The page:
I’m truly sorry man’s dominion,
Has broken nature’s social union,
An’ justifies that ill opinion,
Which makes thee startle
At me, thy poor, earth-born companion
An’ fellow-mortal!

So the spoiling of the mouse’s nest is an incident in a much larger wreckage of that commonalty which Burns beautifully dignifies as “nature’s social union”. But in his poem he reasserts the union, at least between these two now present, pledging a true existential comradeship in those phrases “thy poor, earth-born companion / An’ fellow-mortal”.

And of course exactly this is “how similar humans and mice really are” (the phrase from the Yale article). They really are earth-born fellow-mortals, each in their own sphere liable to “grief an’ pain”. Unfortunately we’ve repudiated that fellowship for which Burns’s poem is a permanent model and recommendation, and have chosen instead to privilege human grief and pain, and to make of the mouse a multitudinous enslaved resource in our ruthless struggles to escape them.

 

 

Notes and references:

The numbers from 1875 were published by the Cardwell Commission in Report of the Royal Commission on the Practice of Subjecting Live Animals to Experiments for Scientific Purposes, HMSO, 1876, Appendix III.

Information and quotation about the work at Harwell appears on its web-site at https://www.har.mrc.ac.uk/

A clear, though highly technical, illustrated account of how a standard procedure works can be found in the article ‘Pronuclear Injection for the Production of Transgenic Mice’ at http://www.nature.com/nprot/journal/v2/n5/full/nprot.2007.145.html

About the welfare provisions in the U.S.A.: the “quirk” reference is from https://www.nap.edu/read/10733/chapter/11; the account of Helms’s amendment is from a contemporary news report in U.S.A. Today, readable at http://usatoday30.usatoday.com/news/nation/2002/05/07/animal-welfare.htm

What Clarence Little said about Mickey Mouse is quoted by Karen Rayder in Making Mice: Standardizing Animals for American Biomedical Research, 1900-1955, Princeton University Press, 2004, p.5

The announcement about the work of the IMPC is on a blog run by the National Institutes of Health at https://directorsblog.nih.gov/2016/09/20/of-mice-and-men-study-pinpoints-genes-essential-for-life/

The article in Science is from 16 June 2017, pp.1124-5 and 1168-71, quotations from pp.1124-5. The Yale Scientific article is from 5 April 2013, and can be read at http://www.yalescientific.org/2013/04/of-mice-and-men-the-mouse-as-a-model-for-human-disease/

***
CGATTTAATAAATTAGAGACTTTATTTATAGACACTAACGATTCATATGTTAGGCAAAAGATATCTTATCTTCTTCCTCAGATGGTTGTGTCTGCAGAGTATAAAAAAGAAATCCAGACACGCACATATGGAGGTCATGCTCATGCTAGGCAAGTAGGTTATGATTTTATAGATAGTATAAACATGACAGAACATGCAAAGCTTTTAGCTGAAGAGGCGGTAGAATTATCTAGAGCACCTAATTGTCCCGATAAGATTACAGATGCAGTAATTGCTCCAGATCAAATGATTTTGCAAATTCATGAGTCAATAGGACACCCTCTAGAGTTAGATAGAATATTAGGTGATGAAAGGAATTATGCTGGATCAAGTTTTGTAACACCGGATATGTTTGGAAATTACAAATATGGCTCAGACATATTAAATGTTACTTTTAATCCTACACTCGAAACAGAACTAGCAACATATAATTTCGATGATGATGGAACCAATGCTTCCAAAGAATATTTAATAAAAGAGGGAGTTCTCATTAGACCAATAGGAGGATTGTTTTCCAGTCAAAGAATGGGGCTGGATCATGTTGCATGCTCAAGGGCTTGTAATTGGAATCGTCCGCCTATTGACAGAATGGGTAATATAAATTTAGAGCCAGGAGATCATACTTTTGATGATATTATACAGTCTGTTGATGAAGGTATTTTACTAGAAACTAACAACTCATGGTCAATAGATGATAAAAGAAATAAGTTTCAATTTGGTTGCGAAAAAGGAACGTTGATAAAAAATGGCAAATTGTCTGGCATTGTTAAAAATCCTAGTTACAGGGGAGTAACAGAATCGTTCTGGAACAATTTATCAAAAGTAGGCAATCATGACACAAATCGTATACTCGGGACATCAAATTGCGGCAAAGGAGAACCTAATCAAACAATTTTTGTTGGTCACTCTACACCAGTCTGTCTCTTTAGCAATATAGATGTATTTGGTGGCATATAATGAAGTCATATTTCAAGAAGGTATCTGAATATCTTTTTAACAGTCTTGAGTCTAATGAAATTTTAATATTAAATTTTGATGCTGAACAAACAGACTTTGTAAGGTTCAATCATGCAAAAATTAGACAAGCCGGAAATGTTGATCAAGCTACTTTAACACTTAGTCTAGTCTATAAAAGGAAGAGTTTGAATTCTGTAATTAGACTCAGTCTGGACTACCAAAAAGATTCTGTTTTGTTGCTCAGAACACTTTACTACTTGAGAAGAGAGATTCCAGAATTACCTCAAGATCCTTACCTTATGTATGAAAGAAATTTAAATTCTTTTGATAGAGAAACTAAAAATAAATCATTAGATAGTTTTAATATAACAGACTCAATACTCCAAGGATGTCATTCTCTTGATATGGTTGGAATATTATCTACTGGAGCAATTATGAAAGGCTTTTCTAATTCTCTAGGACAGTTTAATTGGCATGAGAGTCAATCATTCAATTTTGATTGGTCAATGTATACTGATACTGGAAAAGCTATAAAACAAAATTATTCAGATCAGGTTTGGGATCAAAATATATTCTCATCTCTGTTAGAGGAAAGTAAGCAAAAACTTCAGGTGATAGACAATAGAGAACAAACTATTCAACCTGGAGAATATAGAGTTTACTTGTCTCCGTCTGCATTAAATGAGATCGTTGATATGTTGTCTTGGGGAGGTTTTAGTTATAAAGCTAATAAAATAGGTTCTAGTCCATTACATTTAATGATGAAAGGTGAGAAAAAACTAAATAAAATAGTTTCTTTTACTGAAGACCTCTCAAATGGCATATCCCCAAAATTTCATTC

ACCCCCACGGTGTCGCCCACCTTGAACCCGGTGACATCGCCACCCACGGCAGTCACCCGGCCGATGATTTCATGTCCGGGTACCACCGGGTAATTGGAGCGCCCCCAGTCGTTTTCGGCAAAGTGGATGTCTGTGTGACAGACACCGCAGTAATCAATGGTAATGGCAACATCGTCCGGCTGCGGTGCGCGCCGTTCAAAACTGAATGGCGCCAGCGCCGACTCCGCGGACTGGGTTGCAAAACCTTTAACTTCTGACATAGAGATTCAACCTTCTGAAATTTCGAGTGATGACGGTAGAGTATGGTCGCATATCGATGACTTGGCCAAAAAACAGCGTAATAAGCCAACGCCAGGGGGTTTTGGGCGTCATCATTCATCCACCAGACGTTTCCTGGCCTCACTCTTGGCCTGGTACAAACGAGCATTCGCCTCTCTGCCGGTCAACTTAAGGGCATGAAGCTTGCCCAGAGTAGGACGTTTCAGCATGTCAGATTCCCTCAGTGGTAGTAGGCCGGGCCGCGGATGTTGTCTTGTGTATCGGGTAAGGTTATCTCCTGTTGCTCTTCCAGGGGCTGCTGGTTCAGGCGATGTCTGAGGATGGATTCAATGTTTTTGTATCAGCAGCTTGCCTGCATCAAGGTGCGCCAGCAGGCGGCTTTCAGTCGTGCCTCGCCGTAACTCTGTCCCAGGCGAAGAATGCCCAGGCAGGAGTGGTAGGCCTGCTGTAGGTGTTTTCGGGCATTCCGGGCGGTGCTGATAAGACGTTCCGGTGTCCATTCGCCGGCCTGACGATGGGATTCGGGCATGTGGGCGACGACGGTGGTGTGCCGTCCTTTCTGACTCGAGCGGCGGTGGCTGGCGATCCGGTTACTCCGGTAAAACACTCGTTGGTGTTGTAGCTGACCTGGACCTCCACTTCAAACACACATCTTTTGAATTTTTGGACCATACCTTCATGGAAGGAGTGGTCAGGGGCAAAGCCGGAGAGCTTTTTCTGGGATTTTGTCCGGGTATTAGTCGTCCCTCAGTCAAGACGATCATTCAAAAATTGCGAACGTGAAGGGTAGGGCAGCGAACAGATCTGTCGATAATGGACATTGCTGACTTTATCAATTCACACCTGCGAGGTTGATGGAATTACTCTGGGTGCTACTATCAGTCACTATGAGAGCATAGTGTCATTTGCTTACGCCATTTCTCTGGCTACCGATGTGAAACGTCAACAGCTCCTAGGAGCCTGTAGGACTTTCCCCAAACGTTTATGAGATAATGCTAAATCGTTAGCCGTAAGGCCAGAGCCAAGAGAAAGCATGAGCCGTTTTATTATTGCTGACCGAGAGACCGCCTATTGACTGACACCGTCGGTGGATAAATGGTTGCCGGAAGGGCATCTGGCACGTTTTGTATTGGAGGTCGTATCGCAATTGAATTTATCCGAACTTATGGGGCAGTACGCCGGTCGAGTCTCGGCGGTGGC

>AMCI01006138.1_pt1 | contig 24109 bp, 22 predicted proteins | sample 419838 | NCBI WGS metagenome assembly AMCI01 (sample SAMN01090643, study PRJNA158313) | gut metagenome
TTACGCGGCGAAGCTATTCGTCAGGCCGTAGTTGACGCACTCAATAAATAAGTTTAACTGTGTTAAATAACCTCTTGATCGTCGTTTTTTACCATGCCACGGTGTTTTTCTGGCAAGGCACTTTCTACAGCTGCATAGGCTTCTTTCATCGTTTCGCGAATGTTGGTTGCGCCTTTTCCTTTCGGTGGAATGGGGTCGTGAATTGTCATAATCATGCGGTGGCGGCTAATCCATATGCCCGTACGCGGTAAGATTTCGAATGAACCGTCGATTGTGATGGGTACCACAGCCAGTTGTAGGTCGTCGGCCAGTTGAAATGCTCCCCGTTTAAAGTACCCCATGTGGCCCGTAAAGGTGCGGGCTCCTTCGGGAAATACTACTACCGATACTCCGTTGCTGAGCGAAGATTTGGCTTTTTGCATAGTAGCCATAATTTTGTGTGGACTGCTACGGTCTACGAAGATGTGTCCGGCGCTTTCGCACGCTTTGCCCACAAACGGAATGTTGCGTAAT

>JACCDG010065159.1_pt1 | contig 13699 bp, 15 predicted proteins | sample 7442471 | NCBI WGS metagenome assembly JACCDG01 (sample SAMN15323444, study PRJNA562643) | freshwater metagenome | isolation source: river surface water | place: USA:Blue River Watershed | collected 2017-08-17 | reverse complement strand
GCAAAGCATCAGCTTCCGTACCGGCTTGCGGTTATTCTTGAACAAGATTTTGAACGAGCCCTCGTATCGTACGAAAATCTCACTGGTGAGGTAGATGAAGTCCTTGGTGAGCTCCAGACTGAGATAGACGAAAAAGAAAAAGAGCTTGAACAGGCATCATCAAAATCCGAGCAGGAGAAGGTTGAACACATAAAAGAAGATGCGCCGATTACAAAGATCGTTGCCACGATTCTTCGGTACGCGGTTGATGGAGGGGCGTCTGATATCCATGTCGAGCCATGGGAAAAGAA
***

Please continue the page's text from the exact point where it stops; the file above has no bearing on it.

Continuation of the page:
The poll of American novels was organised by Perfection Learning, and is reported on their web-site at https://www.perfectionlearning.com/top-100-american-literature-titles.

The picture of Mickey Mouse is from the TV series Disney’s House of Mouse (2001-3). The portrait of Robert Burns in 1787 is by Alexander Naysmith, and is held in the collection of the Scottish National Portrait Gallery.

In the U.K., Animal Aid has recently started a campaign to raise awareness of the mouse, its qualities in nature, and its sufferings in laboratories: see https://www.animalaid.org.uk/animal-aid-new-campaign-mice-matter/

 

 

Thinking Ourselves Kings

In Frans de Waal’s most recent book about animal cognition – Are We Smart Enough to Know How Smart Animals Are? (2016) – he introduces to a general public many animal talents and capacities hitherto supposed unique to humans. His own specialism being primatology, he talks particularly about the social and political acumen of chimpanzees, forward planning among bonobos, reciprocal favours between capuchin monkeys, gorillas using tools, and so on. But he discusses also the skills of birds, cetaceans, octopuses, and many others.

The research which has revealed these accomplishments has often been picked up in media stories of the ‘smarter than we thought!’ genre. It’s a pity that the word ‘smart’, which in American English means simply ‘bright’ or ‘intelligent’, has in British English a suggestion of showiness or sophistication about it. For de Waal’s essential argument is that these various species have exactly the sort of intelligence which their situation in nature demands – intelligence developed for and within that situation, in fact. That’s what is implied in the term which he prefers for his branch of biology: evolutionary cognition. De Waal’s account of the ‘Kluger Hans’ story makes the point very well. Hans was famous in the early 20th century as a horse that could do sums, until a psychologist called Oskar Pfungst studied the performance and found that Hans was getting his cues for the answers from his unwitting trainer. The showy maths meant nothing to Hans, but understanding the body language of his trainer was a vital skill in which he had surpassed both his trainer and all their audiences.